1. You can use a program such as 7-zip to open the kmz archive. Inside you will find a KML file entitled doc.kml, and a subfolder that contains your image. You can open the KML file with a text editor. Note that there are just a few tags here that tell Google Earth what to do with your image. There is a tag. The tag has a code that specifies the amount of transparency in the overlay. The tag identifies the image to be overlaid. Thetab identified the bounding coordinates of the image.

2. You can create new kmz files by modifying this existing file. You can make a copy of the existing KMZ file, use 7-zip to remove the image1.png image and replace it with a image2.png image, and then use a text editor to modify the and tags in the kml file. Even if you have a new image has different bounding coordinates, you can edit them directly in the kmz file rather than using the New Image Overlay tool in Google Earth.

3. You can also add a legend or other graphics as screen overlays that are attached to a particular location on the screen (for example, the lower left corner) rather than a particular geographic location on the Earth’s surface.

4. There are various ways to export a legend from ArcGIS to a PNG file. One approach is to export the legend as part of a larger map graphic and then clip it out using a graphics program. Alternately, you can “trick” ArcGIS into letting you export the legend directly. Make sure your map symbology is set up the way that you want it displayed in the legend (it should match the map graphic that you have already exported). Set up your layout dimensions to match the size of your exported graphic (e.g., 1.5 x 1.5 inches). It can help to Insert then Click Legend into your layout first to get an idea of its dimensions. Your legend should fill up the layout and leave minimal whitespace at the edges. Right-click on the legend and choose Convert to Graphics. Then you can uncheck the map layers in the Table of Contents and you will only see the legend. You can now export the layout to a PNG file like you did with the map image. The only difference is that you should set the Background Color to white and the Transparent Color to No Color.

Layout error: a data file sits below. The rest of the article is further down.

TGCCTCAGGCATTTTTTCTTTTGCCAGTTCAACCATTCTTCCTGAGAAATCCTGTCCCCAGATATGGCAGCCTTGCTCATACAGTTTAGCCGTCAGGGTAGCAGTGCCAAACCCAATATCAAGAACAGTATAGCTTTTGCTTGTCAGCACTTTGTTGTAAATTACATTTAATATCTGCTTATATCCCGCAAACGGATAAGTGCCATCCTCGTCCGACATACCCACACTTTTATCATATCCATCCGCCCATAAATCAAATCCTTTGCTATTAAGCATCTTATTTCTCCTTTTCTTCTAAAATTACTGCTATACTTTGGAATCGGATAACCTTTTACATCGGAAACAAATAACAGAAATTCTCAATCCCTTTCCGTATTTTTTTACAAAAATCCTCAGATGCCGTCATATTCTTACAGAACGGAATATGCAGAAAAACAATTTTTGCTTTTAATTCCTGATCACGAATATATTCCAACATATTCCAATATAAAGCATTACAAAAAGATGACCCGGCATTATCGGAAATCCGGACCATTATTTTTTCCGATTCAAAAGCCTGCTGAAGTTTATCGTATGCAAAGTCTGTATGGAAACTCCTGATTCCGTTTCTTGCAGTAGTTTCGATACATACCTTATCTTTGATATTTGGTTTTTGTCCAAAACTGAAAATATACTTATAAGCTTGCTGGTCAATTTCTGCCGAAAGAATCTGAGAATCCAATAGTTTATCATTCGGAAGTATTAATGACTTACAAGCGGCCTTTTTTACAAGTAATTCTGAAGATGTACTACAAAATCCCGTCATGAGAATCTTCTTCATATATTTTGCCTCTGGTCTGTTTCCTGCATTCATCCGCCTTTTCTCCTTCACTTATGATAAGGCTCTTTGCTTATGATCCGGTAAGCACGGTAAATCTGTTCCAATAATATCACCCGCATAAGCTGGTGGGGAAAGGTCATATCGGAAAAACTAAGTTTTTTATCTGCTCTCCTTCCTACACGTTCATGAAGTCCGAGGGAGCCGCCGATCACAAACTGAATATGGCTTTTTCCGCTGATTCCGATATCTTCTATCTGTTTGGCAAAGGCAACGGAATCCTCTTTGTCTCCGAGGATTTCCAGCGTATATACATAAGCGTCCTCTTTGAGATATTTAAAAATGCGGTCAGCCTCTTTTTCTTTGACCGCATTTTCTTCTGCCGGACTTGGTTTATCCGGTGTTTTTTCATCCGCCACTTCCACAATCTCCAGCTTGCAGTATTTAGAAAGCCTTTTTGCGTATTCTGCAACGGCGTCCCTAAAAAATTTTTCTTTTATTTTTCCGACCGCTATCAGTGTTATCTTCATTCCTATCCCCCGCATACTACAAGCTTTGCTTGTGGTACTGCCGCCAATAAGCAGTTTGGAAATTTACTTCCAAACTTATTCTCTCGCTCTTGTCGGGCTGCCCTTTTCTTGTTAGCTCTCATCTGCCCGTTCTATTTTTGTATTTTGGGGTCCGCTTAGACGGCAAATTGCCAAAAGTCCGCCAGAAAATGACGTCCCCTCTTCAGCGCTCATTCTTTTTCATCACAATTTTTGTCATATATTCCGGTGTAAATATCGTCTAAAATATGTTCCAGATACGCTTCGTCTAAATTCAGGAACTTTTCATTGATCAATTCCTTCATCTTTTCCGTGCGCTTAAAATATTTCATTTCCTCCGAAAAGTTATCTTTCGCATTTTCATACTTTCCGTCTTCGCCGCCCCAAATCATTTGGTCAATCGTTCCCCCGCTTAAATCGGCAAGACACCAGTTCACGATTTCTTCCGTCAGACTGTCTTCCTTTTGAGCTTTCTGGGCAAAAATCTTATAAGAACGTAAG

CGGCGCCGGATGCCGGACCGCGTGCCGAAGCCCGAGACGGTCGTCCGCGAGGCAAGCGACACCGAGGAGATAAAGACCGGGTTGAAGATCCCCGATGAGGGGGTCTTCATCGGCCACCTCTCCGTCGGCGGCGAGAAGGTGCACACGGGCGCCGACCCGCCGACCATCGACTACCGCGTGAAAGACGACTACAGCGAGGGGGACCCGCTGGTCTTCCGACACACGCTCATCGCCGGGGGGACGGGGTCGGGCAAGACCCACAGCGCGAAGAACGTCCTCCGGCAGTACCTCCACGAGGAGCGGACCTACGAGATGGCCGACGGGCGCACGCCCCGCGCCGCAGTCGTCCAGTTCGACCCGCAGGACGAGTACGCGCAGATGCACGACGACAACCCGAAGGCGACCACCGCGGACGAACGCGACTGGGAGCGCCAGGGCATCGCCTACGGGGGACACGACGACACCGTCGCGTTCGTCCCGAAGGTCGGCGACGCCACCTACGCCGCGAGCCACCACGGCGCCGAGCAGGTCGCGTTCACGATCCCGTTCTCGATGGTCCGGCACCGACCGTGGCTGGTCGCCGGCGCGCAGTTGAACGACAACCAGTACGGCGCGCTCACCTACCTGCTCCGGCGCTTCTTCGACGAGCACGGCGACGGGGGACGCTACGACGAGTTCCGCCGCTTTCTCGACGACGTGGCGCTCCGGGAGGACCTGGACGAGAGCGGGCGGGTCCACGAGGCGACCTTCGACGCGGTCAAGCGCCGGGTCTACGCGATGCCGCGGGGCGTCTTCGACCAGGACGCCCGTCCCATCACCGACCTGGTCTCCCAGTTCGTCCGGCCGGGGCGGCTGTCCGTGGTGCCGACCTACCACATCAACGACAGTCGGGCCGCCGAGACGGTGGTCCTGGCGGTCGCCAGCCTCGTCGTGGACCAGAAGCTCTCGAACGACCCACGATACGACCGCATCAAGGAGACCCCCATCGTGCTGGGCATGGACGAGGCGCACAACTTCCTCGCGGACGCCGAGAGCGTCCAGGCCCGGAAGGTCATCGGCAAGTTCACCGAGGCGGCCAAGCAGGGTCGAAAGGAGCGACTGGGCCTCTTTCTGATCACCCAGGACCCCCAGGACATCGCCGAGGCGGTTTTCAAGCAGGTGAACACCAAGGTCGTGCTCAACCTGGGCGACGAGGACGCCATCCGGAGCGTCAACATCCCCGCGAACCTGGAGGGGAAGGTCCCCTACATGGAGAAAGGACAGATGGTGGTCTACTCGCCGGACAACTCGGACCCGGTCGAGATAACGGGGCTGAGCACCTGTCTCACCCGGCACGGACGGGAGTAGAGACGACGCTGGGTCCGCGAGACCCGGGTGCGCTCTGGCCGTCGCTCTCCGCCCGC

Friday, November 18, 2011

A 'mesmerizing' view of Earth from an orbiting space in HD

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Time lapse sequences of photographs taken with a special low-light 4K-camera (made in Japan) by the crew of expedition 28 & 29 onboard the International Space Station from August to October, 2011.

Shooting locations in order of appearance:
1. Aurora Borealis Pass over the United States at Night